5 things to do before making a property offer.
You’ve made your search brief, found several appealing properties, and shortlisted your favourites – now it’s time to do some due diligence. In this blog, our agents outline five action items to check off before making your offer.
Compare the market
Identifying the true value of a property requires some homework, but understanding the market could save you a lot of money. Speak to your local agency for an in-depth suburb report and area analysis of recent sales and attend open houses to compare property features and asking prices. If the asking price is reasonable or if you feel that there is room for negotiation, proceed to the next step.
Check the title
Different types of titles exist for different property types, and each come with their own legalities. Australian houses typically have a freehold Torrens Title. Australian units, townhouses, villas, and commercial spaces are usually governed by Strata or Company titles, and each system has its own bylaws, levies and responsibilities. When deciding what title is best for you, it’s important to factor in all the pros and cons, as well as your intentions for the property. If the title type suits your needs, proceed to the next step.
Review the paperwork
When a property is prepared for sale, a vendor will have a contract note or contract of sale written up detailing the property’s information – including zoning certificate, drainage diagram, a plan for the land, and a Certificate of Title – as well as the exchange, settlement and land transfer specifications. This information has legal implications and can be very complex to the untrained eye. If the paperwork is fair and in order, proceed to the next step.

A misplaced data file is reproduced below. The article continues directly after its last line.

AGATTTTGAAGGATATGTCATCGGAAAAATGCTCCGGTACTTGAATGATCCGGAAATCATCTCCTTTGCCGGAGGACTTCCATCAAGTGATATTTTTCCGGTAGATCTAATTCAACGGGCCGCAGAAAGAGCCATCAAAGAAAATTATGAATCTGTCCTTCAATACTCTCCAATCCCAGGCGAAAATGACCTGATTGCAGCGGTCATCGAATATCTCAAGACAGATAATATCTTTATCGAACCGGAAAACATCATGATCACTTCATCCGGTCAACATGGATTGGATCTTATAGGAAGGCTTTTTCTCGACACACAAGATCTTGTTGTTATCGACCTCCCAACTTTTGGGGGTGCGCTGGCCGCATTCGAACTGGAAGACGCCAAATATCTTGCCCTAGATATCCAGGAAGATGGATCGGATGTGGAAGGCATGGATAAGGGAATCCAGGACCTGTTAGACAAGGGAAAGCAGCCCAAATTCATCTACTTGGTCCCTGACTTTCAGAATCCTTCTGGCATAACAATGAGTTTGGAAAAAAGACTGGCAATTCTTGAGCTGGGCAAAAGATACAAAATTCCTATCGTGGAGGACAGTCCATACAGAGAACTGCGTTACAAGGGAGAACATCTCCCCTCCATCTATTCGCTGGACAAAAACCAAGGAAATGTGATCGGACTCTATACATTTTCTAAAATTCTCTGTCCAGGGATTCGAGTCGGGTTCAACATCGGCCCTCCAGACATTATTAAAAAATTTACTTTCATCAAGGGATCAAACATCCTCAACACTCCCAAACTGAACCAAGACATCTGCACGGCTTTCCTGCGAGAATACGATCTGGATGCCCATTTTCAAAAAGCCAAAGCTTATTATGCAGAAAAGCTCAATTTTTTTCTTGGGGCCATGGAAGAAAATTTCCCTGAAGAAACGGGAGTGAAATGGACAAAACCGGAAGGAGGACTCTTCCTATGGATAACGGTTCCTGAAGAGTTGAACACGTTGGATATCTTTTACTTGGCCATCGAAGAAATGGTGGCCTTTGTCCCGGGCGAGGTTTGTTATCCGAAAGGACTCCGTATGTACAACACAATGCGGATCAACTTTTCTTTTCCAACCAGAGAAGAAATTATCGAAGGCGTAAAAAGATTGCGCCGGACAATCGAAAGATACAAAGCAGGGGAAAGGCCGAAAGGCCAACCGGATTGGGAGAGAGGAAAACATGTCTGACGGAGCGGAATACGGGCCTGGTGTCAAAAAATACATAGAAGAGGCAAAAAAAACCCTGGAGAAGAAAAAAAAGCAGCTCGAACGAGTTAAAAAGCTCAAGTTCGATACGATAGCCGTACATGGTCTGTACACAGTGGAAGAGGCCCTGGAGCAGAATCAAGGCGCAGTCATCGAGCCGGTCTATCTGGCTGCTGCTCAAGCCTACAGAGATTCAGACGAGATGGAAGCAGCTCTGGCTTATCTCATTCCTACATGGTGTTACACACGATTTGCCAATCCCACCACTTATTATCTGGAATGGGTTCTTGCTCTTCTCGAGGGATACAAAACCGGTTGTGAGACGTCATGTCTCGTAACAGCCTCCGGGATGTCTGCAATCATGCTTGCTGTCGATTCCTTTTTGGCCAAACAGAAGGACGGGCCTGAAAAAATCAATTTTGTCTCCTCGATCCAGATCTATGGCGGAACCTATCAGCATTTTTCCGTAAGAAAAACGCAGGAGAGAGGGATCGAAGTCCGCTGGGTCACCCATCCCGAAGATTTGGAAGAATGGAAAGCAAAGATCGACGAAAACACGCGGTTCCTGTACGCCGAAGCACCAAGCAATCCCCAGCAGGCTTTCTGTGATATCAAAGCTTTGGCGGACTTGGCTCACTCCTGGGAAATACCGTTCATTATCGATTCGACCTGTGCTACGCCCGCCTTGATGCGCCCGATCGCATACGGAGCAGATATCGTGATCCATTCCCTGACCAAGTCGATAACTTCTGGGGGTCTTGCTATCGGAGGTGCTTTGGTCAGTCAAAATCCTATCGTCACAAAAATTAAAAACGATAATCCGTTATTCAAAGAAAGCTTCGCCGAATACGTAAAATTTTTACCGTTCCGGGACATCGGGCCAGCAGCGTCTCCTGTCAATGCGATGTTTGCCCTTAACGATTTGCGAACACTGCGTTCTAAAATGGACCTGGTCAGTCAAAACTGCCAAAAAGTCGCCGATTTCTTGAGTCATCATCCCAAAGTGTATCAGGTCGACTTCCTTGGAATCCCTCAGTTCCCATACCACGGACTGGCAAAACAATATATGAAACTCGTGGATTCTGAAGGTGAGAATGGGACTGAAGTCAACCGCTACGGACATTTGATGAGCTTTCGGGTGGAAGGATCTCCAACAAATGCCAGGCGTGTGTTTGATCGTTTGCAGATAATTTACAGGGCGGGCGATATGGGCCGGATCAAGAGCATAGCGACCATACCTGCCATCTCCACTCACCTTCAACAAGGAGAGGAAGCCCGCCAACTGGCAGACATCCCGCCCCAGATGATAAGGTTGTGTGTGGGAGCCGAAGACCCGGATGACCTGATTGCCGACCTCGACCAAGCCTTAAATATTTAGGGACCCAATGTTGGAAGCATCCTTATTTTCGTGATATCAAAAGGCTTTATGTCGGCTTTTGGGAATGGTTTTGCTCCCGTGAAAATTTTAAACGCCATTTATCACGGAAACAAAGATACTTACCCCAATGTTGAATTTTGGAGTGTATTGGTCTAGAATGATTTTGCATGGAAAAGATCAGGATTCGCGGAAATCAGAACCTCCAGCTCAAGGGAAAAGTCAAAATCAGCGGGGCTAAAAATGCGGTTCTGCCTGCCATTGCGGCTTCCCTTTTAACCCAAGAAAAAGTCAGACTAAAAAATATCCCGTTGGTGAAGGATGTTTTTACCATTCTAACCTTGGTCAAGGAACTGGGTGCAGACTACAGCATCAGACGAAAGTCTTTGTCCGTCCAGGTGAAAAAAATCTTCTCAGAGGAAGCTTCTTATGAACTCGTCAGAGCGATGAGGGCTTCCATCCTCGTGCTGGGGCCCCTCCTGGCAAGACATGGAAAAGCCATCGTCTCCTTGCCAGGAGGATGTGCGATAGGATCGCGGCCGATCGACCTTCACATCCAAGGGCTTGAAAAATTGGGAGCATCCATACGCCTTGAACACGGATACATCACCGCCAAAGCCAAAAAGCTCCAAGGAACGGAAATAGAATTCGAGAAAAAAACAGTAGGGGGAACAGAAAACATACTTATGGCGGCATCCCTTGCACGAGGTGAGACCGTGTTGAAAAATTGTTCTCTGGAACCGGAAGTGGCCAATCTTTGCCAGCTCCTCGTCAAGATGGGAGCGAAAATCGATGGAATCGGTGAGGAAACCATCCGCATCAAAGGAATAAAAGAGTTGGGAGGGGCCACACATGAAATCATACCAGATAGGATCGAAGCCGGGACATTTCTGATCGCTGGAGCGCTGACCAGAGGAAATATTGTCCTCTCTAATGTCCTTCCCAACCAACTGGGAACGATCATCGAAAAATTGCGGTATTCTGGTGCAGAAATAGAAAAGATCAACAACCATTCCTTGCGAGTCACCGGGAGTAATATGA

Engage a conveyancer
Once you’ve made your shortlist, it’s crucial to check over the finer details of each shortlisted property with a conveyancing expert. A solicitor or conveyancer will read the fine print of the paperwork and take care of the legalities. The conveyancing process is necessary to raise any red flags and pave a smooth road to settlement. You can engage a conveyancer at any time of the shortlist process to work with you to handle the steps outlined in this checklist.
Often seen as a final hurdle, the inspection process is an essential part of the legal checklist for buying property. Building inspections include making sure electrics and plumbing have been installed to specific requirements, renovations have been approved by council, and boundaries are in the correct position. Pest inspections are also crucial as serious issues such as termite infestation can cause structural damage. Investing in inspections before settlement can save you a lot of money in the long run. If the inspections all check out, it’s time to make a decision and an offer.